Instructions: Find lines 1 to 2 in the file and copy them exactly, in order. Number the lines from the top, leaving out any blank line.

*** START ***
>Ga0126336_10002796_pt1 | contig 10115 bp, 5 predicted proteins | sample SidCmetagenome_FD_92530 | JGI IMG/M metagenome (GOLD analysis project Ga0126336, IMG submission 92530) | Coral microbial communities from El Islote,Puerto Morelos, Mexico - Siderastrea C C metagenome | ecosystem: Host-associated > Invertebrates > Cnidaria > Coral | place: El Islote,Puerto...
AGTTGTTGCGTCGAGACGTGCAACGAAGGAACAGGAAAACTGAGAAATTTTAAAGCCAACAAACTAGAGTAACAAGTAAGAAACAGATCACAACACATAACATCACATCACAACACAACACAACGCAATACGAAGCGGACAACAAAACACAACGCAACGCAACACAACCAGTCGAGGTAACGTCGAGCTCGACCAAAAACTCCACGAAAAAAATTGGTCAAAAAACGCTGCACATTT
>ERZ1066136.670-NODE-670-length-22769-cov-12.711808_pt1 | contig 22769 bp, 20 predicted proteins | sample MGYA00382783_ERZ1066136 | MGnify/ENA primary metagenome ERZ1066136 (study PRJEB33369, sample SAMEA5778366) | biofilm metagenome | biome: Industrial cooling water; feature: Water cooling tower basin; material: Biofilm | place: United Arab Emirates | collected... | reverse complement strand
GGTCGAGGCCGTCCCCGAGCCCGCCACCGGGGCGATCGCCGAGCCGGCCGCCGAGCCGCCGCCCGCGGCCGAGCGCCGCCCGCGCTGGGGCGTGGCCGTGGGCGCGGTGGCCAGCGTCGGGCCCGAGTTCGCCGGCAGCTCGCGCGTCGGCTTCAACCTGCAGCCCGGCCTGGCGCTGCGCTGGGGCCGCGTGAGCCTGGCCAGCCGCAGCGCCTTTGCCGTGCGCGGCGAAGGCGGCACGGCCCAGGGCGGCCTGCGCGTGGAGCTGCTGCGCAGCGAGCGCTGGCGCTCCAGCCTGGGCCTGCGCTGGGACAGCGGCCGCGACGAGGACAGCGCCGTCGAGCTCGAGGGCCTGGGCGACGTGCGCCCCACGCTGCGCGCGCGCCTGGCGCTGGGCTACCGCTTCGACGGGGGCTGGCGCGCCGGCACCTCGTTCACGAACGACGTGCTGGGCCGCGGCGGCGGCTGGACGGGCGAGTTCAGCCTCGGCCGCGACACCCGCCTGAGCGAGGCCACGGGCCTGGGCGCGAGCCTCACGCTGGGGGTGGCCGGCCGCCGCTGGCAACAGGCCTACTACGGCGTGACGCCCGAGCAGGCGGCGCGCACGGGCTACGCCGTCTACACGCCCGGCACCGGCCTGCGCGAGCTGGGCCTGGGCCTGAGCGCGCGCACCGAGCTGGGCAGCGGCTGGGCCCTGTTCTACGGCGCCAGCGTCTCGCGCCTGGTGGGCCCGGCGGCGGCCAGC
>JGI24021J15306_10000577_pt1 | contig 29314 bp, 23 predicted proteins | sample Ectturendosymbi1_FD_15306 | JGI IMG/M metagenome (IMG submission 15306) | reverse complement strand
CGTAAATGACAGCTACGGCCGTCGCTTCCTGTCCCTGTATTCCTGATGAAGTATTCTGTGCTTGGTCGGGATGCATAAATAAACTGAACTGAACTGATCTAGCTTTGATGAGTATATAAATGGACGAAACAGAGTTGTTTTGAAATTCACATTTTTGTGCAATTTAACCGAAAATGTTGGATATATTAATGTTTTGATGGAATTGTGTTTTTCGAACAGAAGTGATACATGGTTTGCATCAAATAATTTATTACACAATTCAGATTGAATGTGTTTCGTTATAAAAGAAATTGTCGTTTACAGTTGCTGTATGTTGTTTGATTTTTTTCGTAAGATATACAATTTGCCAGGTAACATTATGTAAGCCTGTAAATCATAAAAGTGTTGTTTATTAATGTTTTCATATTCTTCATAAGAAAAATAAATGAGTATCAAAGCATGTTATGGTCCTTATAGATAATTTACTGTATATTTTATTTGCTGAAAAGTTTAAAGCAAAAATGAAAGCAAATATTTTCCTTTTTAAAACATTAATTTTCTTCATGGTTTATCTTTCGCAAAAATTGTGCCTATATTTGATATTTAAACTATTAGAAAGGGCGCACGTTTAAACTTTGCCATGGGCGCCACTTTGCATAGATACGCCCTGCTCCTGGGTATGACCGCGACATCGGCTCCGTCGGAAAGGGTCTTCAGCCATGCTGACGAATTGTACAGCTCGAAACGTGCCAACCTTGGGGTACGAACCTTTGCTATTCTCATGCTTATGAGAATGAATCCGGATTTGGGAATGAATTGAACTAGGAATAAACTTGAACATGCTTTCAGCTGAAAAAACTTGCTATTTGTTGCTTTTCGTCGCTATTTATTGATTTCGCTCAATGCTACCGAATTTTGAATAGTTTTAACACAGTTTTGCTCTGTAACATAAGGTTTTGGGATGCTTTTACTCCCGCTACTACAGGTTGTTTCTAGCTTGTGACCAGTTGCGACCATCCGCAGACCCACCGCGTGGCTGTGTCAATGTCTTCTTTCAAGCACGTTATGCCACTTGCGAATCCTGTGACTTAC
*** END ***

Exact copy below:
>Ga0126336_10002796_pt1 | contig 10115 bp, 5 predicted proteins | sample SidCmetagenome_FD_92530 | JGI IMG/M metagenome (GOLD analysis project Ga0126336, IMG submission 92530) | Coral microbial communities from El Islote,Puerto Morelos, Mexico - Siderastrea C C metagenome | ecosystem: Host-associated > Invertebrates > Cnidaria > Coral | place: El Islote,Puerto...
AGTTGTTGCGTCGAGACGTGCAACGAAGGAACAGGAAAACTGAGAAATTTTAAAGCCAACAAACTAGAGTAACAAGTAAGAAACAGATCACAACACATAACATCACATCACAACACAACACAACGCAATACGAAGCGGACAACAAAACACAACGCAACGCAACACAACCAGTCGAGGTAACGTCGAGCTCGACCAAAAACTCCACGAAAAAAATTGGTCAAAAAACGCTGCACATTT